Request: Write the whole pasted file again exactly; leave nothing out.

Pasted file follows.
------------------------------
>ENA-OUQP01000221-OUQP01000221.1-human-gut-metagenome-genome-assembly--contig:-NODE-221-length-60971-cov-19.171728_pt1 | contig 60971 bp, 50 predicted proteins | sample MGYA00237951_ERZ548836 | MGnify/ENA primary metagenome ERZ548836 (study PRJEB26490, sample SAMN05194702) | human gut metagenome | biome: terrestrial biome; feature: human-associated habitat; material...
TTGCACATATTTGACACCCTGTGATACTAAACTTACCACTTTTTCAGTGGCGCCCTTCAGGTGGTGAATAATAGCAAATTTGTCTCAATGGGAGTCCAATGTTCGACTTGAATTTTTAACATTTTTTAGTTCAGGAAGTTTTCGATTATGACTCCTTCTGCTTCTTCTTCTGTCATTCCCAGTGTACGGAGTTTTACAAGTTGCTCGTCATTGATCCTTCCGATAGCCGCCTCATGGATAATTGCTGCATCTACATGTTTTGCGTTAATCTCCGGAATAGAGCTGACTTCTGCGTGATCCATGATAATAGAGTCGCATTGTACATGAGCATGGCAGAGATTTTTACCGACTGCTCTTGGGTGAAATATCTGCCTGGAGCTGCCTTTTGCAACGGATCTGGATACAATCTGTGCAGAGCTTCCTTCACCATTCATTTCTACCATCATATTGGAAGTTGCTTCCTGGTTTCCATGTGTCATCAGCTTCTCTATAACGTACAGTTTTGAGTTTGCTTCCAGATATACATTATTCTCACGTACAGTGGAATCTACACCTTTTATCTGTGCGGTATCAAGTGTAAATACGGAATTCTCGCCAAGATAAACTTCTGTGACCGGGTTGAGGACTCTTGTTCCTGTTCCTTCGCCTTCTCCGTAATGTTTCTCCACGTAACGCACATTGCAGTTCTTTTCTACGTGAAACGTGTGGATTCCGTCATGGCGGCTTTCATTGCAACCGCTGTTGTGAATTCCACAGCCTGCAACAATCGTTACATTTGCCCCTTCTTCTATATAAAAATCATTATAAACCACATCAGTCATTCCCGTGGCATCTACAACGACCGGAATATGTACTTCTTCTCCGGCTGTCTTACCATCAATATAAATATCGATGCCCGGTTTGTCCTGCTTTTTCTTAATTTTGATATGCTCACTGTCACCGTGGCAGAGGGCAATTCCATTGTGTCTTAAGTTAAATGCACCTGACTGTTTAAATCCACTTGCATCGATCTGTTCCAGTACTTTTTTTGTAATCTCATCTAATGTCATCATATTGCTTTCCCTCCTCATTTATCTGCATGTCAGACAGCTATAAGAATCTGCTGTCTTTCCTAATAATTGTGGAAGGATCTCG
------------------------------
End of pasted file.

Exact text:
>ENA-OUQP01000221-OUQP01000221.1-human-gut-metagenome-genome-assembly--contig:-NODE-221-length-60971-cov-19.171728_pt1 | contig 60971 bp, 50 predicted proteins | sample MGYA00237951_ERZ548836 | MGnify/ENA primary metagenome ERZ548836 (study PRJEB26490, sample SAMN05194702) | human gut metagenome | biome: terrestrial biome; feature: human-associated habitat; material...
TTGCACATATTTGACACCCTGTGATACTAAACTTACCACTTTTTCAGTGGCGCCCTTCAGGTGGTGAATAATAGCAAATTTGTCTCAATGGGAGTCCAATGTTCGACTTGAATTTTTAACATTTTTTAGTTCAGGAAGTTTTCGATTATGACTCCTTCTGCTTCTTCTTCTGTCATTCCCAGTGTACGGAGTTTTACAAGTTGCTCGTCATTGATCCTTCCGATAGCCGCCTCATGGATAATTGCTGCATCTACATGTTTTGCGTTAATCTCCGGAATAGAGCTGACTTCTGCGTGATCCATGATAATAGAGTCGCATTGTACATGAGCATGGCAGAGATTTTTACCGACTGCTCTTGGGTGAAATATCTGCCTGGAGCTGCCTTTTGCAACGGATCTGGATACAATCTGTGCAGAGCTTCCTTCACCATTCATTTCTACCATCATATTGGAAGTTGCTTCCTGGTTTCCATGTGTCATCAGCTTCTCTATAACGTACAGTTTTGAGTTTGCTTCCAGATATACATTATTCTCACGTACAGTGGAATCTACACCTTTTATCTGTGCGGTATCAAGTGTAAATACGGAATTCTCGCCAAGATAAACTTCTGTGACCGGGTTGAGGACTCTTGTTCCTGTTCCTTCGCCTTCTCCGTAATGTTTCTCCACGTAACGCACATTGCAGTTCTTTTCTACGTGAAACGTGTGGATTCCGTCATGGCGGCTTTCATTGCAACCGCTGTTGTGAATTCCACAGCCTGCAACAATCGTTACATTTGCCCCTTCTTCTATATAAAAATCATTATAAACCACATCAGTCATTCCCGTGGCATCTACAACGACCGGAATATGTACTTCTTCTCCGGCTGTCTTACCATCAATATAAATATCGATGCCCGGTTTGTCCTGCTTTTTCTTAATTTTGATATGCTCACTGTCACCGTGGCAGAGGGCAATTCCATTGTGTCTTAAGTTAAATGCACCTGACTGTTTAAATCCACTTGCATCGATCTGTTCCAGTACTTTTTTTGTAATCTCATCTAATGTCATCATATTGCTTTCCCTCCTCATTTATCTGCATGTCAGACAGCTATAAGAATCTGCTGTCTTTCCTAATAATTGTGGAAGGATCTCG